Watch: How to safely deep fry a Thanksgiving turkey

Frying a Thanksgiving turkey can give your family a delicious holiday meal, but it can also be dangerous. 

On Monday, firefighters with Tampa Fire Rescue showed what can happen when a turkey fryer fire erupts. 

"Typically, [calls] go up dramatically," Tampa Fire Rescue Fire Marshal John Reed said. "Any time anybody is deep-frying a turkey, it seems like it increases the amount of calls we get. So, kitchen fires and cooking fires remain the top when it comes to the types of fires we respond to, so we like to spend a little extra time to make sure everybody’s safe for the holiday."

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Reed said the biggest mistake people make is putting water on a grease fire. Use a fire extinguisher instead, he said.

"It's not the kind of thing you want to just purchase and then have it underneath the cabinet that you've never used," said Reed. "You really need to understand how to use it too because it's going to need quick attention when it does happen."

"The initial fire is so hot it can spread so fast. So, that's what you really look out for. You know, you're in a kitchen, cabinets are very flammable," he said. "So, even though you have a nice hood over your cooktop, it can easily get out of control if you're not prepared and using the right safety equipment."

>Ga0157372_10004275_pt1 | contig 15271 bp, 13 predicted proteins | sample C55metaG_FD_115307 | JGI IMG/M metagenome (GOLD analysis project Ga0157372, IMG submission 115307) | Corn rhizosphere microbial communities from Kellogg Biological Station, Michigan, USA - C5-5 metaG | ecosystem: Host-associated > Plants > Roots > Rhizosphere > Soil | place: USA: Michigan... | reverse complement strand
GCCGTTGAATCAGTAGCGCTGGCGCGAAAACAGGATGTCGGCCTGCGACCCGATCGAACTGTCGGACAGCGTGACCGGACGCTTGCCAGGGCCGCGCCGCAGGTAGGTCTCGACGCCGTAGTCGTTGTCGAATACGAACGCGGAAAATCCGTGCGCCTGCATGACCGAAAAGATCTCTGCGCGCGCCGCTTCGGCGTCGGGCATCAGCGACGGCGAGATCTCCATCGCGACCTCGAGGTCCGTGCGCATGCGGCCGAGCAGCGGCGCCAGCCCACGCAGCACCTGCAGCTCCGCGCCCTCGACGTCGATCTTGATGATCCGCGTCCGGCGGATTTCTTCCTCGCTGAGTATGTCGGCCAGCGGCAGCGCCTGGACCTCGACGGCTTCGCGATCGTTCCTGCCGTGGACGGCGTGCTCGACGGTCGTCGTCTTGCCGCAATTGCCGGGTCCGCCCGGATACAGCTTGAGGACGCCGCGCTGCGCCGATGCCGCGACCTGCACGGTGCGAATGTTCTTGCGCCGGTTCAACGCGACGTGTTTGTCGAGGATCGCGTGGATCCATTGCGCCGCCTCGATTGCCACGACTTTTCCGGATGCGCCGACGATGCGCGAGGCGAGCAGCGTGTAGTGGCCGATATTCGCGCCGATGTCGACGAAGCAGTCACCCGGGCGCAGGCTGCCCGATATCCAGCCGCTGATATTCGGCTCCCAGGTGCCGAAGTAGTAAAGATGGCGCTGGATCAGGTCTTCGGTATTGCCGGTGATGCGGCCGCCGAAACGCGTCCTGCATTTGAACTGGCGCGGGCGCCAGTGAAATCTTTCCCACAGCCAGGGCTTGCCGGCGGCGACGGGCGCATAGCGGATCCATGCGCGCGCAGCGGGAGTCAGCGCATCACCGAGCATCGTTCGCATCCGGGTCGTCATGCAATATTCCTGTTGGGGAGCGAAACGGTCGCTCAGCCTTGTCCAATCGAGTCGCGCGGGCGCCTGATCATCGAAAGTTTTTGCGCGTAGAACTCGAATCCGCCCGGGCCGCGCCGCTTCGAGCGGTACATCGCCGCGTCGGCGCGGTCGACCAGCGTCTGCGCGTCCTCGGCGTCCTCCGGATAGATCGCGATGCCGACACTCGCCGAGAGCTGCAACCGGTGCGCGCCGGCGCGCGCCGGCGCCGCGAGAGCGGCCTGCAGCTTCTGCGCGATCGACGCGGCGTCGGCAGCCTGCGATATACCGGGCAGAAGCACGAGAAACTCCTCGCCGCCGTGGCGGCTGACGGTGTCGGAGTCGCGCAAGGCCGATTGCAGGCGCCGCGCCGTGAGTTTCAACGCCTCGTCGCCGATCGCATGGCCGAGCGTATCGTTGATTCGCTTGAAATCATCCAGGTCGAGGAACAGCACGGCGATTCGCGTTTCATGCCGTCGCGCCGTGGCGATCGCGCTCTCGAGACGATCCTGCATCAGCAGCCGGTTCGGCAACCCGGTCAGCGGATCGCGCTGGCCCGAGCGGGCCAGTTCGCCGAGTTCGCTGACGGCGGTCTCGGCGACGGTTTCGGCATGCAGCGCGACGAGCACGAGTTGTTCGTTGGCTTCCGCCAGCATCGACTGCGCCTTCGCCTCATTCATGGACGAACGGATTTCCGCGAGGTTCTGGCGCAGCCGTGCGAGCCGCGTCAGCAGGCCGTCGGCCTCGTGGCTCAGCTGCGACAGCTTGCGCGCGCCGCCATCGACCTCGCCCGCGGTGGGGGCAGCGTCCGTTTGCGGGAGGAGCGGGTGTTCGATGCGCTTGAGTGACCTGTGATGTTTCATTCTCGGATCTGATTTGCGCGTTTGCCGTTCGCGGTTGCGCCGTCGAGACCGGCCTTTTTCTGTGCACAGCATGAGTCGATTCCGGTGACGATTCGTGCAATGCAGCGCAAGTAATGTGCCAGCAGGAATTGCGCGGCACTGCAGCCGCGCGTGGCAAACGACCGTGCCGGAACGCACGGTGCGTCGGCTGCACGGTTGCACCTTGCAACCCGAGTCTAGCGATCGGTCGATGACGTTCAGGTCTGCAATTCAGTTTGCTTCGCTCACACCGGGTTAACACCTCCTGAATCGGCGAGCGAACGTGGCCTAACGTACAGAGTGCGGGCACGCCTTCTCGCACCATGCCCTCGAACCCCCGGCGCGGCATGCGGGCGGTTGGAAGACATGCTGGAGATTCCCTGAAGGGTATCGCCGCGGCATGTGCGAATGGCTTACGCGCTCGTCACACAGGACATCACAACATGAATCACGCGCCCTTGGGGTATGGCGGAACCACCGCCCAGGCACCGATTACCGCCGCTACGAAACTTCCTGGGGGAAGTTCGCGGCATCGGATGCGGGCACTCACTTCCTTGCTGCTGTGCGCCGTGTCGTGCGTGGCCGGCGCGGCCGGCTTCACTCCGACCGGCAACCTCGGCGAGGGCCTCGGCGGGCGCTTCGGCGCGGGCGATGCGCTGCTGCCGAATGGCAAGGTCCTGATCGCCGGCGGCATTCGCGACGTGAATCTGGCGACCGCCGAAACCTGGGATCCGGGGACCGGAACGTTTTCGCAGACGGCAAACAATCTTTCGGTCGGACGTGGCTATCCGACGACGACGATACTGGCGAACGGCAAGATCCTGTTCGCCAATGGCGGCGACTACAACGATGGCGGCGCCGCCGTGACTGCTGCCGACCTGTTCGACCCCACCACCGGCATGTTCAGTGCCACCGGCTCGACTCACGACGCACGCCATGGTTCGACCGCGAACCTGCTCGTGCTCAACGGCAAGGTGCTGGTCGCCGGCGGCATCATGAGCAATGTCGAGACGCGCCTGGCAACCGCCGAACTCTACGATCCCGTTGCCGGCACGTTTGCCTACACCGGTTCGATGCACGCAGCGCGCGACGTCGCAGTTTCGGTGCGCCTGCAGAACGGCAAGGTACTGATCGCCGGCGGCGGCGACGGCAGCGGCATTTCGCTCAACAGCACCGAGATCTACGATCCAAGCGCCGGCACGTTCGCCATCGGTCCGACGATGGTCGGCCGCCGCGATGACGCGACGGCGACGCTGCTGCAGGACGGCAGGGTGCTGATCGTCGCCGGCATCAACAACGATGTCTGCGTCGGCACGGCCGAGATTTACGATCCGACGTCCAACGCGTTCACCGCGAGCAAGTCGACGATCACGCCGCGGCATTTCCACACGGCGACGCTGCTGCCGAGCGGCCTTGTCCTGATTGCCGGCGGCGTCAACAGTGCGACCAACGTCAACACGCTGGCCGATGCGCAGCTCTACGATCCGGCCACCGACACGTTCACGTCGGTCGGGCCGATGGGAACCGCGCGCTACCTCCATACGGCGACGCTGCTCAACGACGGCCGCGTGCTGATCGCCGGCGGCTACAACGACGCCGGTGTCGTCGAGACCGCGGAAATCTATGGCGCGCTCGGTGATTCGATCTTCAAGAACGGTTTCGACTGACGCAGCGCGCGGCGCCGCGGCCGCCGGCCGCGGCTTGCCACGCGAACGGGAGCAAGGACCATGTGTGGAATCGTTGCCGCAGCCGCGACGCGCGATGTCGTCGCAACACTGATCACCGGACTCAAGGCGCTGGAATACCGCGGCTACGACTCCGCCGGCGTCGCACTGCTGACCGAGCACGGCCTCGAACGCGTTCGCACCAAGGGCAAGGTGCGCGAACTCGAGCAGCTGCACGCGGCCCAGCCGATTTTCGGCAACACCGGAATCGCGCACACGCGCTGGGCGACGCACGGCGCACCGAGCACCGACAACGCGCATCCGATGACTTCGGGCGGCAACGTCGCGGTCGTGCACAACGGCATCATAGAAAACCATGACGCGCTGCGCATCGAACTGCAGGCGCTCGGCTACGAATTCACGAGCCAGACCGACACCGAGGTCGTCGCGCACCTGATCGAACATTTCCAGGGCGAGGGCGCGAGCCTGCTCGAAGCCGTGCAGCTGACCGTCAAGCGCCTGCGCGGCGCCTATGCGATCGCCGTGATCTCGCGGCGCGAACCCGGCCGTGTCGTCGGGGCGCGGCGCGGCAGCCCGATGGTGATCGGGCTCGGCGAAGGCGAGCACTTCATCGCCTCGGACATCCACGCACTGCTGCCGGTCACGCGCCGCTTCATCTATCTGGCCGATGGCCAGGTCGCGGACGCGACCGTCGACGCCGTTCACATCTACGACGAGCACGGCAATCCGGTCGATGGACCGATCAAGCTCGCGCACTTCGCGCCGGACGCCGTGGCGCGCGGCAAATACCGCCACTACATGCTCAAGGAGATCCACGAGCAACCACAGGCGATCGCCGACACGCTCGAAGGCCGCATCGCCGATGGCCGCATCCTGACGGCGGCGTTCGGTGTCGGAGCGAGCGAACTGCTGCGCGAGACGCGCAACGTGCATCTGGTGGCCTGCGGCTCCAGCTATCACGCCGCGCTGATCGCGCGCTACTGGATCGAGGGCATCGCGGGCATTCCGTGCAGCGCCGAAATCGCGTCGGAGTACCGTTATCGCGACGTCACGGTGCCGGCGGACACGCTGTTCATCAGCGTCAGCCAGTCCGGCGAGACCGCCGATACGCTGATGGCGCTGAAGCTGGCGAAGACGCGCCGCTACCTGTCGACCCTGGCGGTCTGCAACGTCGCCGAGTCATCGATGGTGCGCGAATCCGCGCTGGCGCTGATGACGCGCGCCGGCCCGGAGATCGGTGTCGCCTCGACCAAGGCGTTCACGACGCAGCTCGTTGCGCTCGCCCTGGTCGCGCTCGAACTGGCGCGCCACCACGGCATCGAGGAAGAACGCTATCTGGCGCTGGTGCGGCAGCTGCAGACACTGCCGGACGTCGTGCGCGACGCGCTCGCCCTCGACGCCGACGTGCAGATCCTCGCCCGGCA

Firefighters at the Tampa Fire and Police Training Grounds demonstrated what not to do when deep-frying a turkey and showed what could happen. Firefighters dropped the turkey into the pot too fast, with too much oil and put water on it. A fire engulfed the pot. 

Reed also said don’t use homemade equipment to deep-fry the turkey. If you do, you’re setting yourself up for problems, he said.

When you prep the turkey, Reed recommends starting with water, not oil, in the pot. He said to put the turkey into the pot and pour water until it covers the top of the turkey, then take the turkey out of the pot and use a marker to mark the water line. 

Once that's done, dump out the water, dry the pot and add oil to the new fill line. 

"We want to protect our children, anybody that, you know, shouldn't be in the area, especially deep-frying turkey. Five gallons of hot oil, that's not good. But also, in the kitchen. So, never leave anything unattended. It just can happen so fast," Reed said. "So, we really try to put that safety message out there."

Most importantly, deep-fry your turkey outside, at least 10 feet away from any structure, vehicle, or trees.

According to Tampa Fire Rescue, on Thanksgiving Day alone, an estimated 1,160 home cooking fires were reported nationwide to U.S. fire departments in 2021. That is a 297 percent increase over the daily average.